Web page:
Glossary of industry terms
Back-Translation means the translation of previously translated content back into the original (source) language. This method is widely used to ensure the most rigorous levels of quality and accuracy for the most demanding of clients.
Back-translation of MT is also called a round-trip translation.
Computer-Aided Translation (CAT) tools
A computer translation tool that supports and facilitates the translation process. These tools combine glossaries, translation memories, or machine translation, and help to keep consistent terminology and save money on already-translated sections of text. CAT tools are sometimes also called machine assisted translation tools, but their output is not a machine translation.
Desktop Publishing (DTP)
The process of creating high-quality graphic documents for printing or other marketing activities, such as leaflets, posters, magazines, books, advertising billboards, etc.
Freelance Translator or Freelancer
An independent self-employed translator, proofreader, editor or other language specialist who offers their services on a freelance basis. Freelancers are allowed to work only after they have successfully passed a test procedure and have signed SLA and NDA documents.
Freelance linguists have the advantage of being located anywhere in the world.
Glossary or Vocabulary
A glossary or vocabulary is a list of specialised translation terms in a particular domain of knowledge with a definition for each term. A glossary is used to ensure the consistency of terms across all documents.
Localisation or localization is the process of adapting content to a specific country, region, nation, culture or subject field, and adding locale-specific references such as currency.
Language localisation differs from translation activity because it involves a comprehensive study of the target culture in order to correctly adapt the product to local needs.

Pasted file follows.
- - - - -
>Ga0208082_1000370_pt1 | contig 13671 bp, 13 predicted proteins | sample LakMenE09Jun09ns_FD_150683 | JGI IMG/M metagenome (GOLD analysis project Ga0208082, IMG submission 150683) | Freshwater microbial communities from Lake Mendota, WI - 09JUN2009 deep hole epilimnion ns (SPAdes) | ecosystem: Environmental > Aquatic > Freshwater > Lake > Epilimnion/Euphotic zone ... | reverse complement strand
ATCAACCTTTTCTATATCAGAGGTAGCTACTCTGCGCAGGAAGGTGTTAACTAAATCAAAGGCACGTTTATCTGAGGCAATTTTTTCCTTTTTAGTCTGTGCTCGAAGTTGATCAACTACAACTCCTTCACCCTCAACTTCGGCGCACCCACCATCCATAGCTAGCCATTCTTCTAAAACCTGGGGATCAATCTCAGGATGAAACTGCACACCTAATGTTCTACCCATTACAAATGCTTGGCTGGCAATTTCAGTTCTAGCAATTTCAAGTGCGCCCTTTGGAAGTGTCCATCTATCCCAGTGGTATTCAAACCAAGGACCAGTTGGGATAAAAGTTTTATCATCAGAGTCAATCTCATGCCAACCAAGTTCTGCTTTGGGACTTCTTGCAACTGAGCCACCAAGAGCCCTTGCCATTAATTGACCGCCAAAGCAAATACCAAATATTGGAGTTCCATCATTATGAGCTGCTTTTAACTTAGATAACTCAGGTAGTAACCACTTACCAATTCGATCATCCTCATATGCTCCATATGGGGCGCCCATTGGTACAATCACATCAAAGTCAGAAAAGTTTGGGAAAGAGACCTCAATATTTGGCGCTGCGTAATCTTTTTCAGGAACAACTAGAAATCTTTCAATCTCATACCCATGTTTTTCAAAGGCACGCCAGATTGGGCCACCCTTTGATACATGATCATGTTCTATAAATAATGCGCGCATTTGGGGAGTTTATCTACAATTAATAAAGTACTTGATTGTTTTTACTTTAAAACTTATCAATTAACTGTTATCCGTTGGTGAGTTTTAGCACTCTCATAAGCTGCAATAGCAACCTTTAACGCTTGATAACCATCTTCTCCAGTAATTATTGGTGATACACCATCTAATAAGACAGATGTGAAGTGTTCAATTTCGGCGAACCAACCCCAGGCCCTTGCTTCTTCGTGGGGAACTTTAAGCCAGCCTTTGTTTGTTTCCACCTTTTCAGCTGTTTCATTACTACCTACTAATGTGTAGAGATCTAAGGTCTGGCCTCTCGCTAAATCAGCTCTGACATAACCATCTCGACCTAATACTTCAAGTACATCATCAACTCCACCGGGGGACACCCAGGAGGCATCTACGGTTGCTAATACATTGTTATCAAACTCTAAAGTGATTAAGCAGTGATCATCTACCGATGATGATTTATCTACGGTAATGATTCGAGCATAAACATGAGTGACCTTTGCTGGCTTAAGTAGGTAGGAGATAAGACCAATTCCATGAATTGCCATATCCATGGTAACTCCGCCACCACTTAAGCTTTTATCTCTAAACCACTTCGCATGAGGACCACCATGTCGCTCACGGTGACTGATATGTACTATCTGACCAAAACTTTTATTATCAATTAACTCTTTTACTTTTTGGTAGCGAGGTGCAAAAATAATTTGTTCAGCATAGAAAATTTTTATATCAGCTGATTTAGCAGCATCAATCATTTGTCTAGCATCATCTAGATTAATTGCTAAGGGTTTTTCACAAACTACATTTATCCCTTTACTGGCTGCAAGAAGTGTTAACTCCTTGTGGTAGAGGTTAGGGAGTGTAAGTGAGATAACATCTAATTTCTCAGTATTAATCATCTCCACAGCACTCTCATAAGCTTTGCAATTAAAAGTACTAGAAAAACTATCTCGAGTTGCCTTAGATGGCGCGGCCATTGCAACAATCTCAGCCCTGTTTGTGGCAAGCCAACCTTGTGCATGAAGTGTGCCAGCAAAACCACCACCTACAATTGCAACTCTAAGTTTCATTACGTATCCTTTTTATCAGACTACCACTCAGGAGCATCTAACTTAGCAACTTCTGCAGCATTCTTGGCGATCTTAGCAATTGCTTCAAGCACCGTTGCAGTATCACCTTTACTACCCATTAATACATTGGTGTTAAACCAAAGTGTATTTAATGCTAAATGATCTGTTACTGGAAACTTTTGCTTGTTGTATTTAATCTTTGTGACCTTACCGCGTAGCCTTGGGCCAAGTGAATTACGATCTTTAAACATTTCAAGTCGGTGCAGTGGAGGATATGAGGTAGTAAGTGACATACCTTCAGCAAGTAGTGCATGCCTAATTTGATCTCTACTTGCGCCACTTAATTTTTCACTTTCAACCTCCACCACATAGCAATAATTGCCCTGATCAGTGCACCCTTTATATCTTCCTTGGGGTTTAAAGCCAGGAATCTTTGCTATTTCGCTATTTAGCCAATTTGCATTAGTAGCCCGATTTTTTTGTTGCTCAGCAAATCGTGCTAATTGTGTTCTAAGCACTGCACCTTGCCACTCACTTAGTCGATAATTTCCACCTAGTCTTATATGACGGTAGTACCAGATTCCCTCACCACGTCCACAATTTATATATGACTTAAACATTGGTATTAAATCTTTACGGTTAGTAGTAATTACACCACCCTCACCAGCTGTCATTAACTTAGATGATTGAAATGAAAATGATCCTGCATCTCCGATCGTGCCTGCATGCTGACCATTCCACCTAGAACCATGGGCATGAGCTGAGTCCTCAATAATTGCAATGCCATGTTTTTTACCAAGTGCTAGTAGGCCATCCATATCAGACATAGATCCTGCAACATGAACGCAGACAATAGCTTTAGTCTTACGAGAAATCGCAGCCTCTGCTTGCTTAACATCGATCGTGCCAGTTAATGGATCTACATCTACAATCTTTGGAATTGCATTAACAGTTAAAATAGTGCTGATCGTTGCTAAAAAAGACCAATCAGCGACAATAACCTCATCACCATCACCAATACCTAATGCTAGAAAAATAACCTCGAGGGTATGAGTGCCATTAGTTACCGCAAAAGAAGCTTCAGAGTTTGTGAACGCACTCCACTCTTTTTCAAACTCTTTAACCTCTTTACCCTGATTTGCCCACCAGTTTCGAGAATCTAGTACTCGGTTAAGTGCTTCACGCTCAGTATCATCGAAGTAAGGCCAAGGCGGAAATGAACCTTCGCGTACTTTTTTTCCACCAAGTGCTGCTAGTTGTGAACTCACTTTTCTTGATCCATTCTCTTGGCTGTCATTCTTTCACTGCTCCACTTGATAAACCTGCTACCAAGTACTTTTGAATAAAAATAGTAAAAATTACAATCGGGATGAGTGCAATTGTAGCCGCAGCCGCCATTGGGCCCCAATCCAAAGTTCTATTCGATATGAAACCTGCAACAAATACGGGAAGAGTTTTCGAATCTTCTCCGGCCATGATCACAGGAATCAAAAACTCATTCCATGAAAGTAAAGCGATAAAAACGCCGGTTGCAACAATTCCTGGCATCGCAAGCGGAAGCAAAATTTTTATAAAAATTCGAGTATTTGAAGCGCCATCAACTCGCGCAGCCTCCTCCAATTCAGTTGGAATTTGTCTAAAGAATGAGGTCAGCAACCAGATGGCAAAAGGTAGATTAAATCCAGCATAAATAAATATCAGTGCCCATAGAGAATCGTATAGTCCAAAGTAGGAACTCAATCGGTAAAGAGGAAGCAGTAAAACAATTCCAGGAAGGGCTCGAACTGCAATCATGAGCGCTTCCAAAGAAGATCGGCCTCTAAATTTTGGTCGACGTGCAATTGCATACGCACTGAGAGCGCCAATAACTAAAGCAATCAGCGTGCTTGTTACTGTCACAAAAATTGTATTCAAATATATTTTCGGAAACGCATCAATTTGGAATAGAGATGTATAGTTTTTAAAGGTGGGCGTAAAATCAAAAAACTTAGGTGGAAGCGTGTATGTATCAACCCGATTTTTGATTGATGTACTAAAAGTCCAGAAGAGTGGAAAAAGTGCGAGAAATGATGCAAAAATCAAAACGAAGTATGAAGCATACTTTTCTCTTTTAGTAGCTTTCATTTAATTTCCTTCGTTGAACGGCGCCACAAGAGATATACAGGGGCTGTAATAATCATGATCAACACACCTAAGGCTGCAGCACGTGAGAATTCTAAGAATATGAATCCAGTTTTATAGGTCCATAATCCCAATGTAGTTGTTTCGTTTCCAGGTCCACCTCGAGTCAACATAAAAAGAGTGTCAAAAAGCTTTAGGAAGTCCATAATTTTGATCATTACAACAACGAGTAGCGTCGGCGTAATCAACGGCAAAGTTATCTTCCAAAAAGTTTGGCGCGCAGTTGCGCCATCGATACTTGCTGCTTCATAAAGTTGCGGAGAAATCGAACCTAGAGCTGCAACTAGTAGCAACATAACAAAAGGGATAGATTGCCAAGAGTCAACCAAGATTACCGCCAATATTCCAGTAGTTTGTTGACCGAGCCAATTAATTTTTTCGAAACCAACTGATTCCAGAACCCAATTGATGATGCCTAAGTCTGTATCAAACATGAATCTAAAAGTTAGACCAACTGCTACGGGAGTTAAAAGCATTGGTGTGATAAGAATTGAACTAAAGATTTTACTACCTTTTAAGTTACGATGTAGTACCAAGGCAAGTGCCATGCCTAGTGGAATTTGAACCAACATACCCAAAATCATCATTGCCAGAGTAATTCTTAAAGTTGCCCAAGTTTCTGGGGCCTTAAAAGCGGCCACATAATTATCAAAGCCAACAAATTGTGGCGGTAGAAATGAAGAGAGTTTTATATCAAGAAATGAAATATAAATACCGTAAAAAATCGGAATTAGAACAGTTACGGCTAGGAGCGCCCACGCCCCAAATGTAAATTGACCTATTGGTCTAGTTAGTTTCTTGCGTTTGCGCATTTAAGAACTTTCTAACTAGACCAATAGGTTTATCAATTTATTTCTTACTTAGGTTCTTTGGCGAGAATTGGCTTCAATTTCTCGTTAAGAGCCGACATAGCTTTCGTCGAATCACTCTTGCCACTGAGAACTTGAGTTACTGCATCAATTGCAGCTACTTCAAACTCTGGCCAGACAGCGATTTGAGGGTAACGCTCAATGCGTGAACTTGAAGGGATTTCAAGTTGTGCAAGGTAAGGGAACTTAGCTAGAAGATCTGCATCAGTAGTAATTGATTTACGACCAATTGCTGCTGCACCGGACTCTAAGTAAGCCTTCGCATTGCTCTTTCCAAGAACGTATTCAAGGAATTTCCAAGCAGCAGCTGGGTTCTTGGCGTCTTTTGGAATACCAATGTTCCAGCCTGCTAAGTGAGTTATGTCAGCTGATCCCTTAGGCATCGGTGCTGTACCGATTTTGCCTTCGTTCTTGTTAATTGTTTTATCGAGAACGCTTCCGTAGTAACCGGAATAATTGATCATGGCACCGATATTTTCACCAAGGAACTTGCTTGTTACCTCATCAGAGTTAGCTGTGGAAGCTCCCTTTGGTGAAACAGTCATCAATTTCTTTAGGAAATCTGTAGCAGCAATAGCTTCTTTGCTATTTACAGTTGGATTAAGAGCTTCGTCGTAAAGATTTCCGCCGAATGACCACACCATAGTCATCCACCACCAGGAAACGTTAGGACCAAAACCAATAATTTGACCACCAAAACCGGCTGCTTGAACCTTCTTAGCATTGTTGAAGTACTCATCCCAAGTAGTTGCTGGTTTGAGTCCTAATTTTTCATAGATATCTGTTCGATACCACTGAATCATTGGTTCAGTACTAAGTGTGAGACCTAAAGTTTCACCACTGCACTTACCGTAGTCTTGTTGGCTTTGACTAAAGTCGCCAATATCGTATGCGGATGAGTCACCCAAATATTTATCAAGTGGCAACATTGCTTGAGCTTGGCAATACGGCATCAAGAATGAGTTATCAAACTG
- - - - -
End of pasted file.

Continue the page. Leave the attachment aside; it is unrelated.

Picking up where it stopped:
Language quality assurance (LQA)
An assessment based on an extracted sample of the translation that is carried out at any stage of the translation process. Accuracy, language, grammar, and terminology are also examined.
Language Service Provider (LSP)
A service provider that can guarantee that the content of a document is fully adapted to the terms of reference for a specific country or region. These providers work together only with local or native target language specialists.
Machine translation (MT)
Automated translation by computer software. This software is generated through statistical modelling (statistical machine translation or SMT), translation rules (rule-based machine translation or RBMT), or a combination of both. Machine translation is not perfect and always needs at least MT post-editing.
Automated translation helps you to provide some insight into the content of the target language but is not recommended for use with legal, marketing, medical or similar texts.
Multi-language vendor (MLV)
A service provider that offers different language services which involve many source or target languages.
Non-disclosure agreement (NDA)
Also known as a confidentiality agreement (CA), confidential disclosure agreement (CDA), proprietary information agreement (PIA), or secrecy agreement, this is a legal contract between the LSP or freelancer and the service recipient. This agreement outlines confidential material, knowledge, or information that the parties wish to share with one another for certain purposes, but wish to restrict access to it by third parties.
An intermediate language through which the translation will be carried out, such as Finnish to English to Korean. This service is used only for rare language pairs.
Service-level agreement (SLA)
A legal service contract that shows information such as delivery time, volumes, turnaround time, pricing, delivery methods, quality assurance and other technical specifications.
Single-language vendor (SLV)
A language service provider that works only in one particular language combination.
The original language from which the project will progress.
Also called a style manual, this is a document with instructions for the translator, editor or proofreader. This document includes set of standards for writing, tone of voice, and design of document.
The language into which your source language text is translated.
Translation memory (TM)
A database that stores already-translated source and target words, sentences or paragraphs, which are called segments. This memory is then used to reduce costs for future translations, speed up the translation process, and follow a consequent terminology.
Translation memories are often integrated into computer-aided translation (CAT) tools.
Turnaround time (TAT)
Total time that is needed to deliver the project.
LSO – Linguistic sign-off
The final linguistic assessment that is carried out at the end of the localisation project once the localised environment (whether it be software, a website, or material for printing and publishing) has been generated.